So what would be a principle behind this rule? The principle is that the receiver determines the reward (read: appetitive).

Some horses like to work for carrots, others prefer grain, grass pellets or something else. As trainer you have to figure out what motivates your horse.

You know that not all horses can’t be lured out of the pasture with a carrot. The carrot is simply not appetitive enough in those cases. More principles could be at work why the horse won’t come and how to determine that, is a whole other topic.

Still people are asking on the Internet: ‘What treats are best for in clicker training?’ The answer is… it depends on the horse and the situation. Appetitives can change in value.

If clicker training doesn’t work, it’s because people don’t apply the Key principles of Learning and Motivation, they try to apply ‘rules’ ~ HippoLogic

The rule people hear is:

2. “Pressure-release will make the horse do what I want”.

Look at people that have trouble loading their horse into a trailer. They apply pressure, they apply release and still the horse is outside the trailer.

In training it’s about the timing (learning happens when the aversive stimulus is released) and also about the strength and direction of the aversive (if the trailer is more aversive than the applied pressure, the horse won’t go in) or if an appetitive stimulus outside the trailer is stronger than the applied pressure the horse won’t go in. It’s about how the learner experience the aversive stimulus.

When I started to figure out the principles at work behind every rule in horse training things changed quickly. My clients got better results and problems were solved quicker and with less struggle.

3. Heels down, hands low, back straight, chin up!

This is what I was taught in riding lessons for many, many years. It didn’t make me a good rider at all. These are rules, the principle behind it (that they never taught me in the riding school), is to sit in balance.

When I took Centered Riding lessons I learned how to sit in balance. I learned that balance starts at the position of my pelvis: tipping it slightly forward it created a hollow back, legs that went backwards, heels went up and hands that were moving very much in order to keep my balance.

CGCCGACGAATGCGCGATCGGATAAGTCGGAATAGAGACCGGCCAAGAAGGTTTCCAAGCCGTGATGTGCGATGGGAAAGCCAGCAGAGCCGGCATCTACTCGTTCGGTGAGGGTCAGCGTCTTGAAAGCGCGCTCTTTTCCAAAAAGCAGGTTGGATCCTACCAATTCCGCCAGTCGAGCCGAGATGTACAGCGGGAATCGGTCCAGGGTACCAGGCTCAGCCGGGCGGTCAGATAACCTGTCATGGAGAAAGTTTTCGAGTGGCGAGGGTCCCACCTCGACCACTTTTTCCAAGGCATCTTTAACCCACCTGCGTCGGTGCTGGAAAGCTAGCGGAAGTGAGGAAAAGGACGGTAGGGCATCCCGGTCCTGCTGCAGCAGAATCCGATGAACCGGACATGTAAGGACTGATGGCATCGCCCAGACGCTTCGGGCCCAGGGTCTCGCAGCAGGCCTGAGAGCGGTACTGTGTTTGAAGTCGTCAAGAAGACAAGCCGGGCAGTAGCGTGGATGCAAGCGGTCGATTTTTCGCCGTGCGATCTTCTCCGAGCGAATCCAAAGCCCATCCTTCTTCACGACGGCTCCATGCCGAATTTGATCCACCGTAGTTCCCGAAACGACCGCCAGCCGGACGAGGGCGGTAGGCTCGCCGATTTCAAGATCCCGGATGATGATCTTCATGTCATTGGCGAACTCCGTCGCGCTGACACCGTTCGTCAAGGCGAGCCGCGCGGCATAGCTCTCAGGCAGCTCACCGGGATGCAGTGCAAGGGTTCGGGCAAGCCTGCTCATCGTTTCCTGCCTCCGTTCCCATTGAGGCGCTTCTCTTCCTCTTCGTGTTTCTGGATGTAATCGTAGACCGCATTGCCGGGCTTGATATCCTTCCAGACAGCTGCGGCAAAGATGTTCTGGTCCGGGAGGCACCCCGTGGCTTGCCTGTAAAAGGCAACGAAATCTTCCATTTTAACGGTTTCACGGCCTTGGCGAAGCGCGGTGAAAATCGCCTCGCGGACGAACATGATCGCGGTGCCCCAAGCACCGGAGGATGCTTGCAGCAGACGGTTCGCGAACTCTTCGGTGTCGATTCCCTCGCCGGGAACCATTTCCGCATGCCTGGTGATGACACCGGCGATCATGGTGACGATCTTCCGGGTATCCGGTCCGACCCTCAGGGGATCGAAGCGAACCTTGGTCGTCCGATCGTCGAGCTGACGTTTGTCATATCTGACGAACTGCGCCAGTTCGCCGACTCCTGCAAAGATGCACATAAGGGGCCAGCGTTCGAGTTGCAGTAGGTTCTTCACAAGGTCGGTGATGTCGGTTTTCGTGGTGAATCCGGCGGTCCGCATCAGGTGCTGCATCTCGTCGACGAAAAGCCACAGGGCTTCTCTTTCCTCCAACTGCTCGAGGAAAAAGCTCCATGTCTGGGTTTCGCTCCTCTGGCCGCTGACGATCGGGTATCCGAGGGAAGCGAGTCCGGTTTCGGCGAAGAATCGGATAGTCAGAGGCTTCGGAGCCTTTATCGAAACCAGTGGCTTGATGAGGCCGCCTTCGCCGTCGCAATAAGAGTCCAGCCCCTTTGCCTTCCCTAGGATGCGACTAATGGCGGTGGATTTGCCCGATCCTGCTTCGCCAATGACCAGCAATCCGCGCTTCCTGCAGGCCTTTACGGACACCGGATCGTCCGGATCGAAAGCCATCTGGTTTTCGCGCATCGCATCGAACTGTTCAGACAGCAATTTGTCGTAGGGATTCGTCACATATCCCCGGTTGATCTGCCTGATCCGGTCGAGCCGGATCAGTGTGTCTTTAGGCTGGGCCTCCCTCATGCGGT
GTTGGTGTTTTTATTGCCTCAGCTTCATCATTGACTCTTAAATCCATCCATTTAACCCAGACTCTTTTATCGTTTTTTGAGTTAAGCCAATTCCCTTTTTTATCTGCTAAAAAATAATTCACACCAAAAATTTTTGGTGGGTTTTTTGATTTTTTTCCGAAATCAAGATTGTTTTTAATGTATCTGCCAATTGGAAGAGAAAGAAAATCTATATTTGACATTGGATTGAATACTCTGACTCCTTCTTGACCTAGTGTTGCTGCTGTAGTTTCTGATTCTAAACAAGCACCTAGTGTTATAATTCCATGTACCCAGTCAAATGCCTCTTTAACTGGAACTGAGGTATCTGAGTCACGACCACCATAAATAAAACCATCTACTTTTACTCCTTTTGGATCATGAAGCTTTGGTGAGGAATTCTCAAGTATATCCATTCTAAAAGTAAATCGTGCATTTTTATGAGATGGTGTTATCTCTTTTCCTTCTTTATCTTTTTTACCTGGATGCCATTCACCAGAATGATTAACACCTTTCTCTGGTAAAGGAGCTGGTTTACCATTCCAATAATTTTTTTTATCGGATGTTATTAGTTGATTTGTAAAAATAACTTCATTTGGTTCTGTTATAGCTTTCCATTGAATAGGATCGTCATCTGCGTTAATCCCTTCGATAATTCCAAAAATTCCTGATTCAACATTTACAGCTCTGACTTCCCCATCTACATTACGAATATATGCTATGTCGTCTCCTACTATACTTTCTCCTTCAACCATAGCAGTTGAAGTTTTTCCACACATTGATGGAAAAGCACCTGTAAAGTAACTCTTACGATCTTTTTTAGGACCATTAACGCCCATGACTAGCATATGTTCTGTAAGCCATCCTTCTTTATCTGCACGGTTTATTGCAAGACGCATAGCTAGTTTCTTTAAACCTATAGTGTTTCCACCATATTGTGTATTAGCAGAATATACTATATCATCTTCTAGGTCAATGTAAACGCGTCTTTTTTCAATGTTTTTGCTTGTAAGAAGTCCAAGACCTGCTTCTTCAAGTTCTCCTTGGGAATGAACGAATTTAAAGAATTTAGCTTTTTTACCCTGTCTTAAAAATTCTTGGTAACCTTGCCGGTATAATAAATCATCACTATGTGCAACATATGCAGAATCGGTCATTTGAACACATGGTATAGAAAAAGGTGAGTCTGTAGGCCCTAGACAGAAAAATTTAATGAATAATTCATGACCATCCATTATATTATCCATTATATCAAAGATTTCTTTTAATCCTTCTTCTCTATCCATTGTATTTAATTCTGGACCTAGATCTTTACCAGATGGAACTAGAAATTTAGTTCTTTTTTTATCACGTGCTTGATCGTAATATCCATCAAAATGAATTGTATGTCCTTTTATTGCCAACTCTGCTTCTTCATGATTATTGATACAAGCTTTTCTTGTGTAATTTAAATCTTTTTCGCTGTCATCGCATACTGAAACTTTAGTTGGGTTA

When I had my pelvis slightly tipped backwards, I rode with a curved back, my legs were in chair seat (before my point of gravity) and my chin was down.

Only if I kept my pelvis in ‘neutral’ (this is where your balance starts!) I was able to keep my legs in the right position, my back straight and could move with my horse instead of being before or behind my horse’s movement.

Only when I keep my pelvis in ‘neutral’ I can move with my horse. I am balanced, my hands can become soft because I move them in the rhythm of the movement of my horse’s head instead of my own body. My legs become still (in relation to the horse flank movements) because I don’t need to squeeze them in order to keep my balance. I became confident because I felt safe! That’s when I became a good rider.

Now you can see why these rules started: heads up, back straight and so on. They want to solve the symptoms of an unbalanced rider. Unfortunately they don’t work (how many times have you heard them!?) because they don’t solve the problem (balance). The principle of riding does: where does balance in a rider start? Right, in the pelvis! And that’s why it’s called ‘centered’ riding.

Want to Learn More About the Key Principles of Positive Reinforcement?

I you want to know more about the Principles (HippoLogic’s Key Lessons), join me for a free webinar in which I explain the 4 Main Reasons People get Stuck in Clicker Training (and solutions).
Spoiler alert: I will talk about principles!

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Sandra Poppema, B.Sc.
Helping horse people to bond with their horse and get the results they want.
Get your free 5 Step Clicker Training Plan.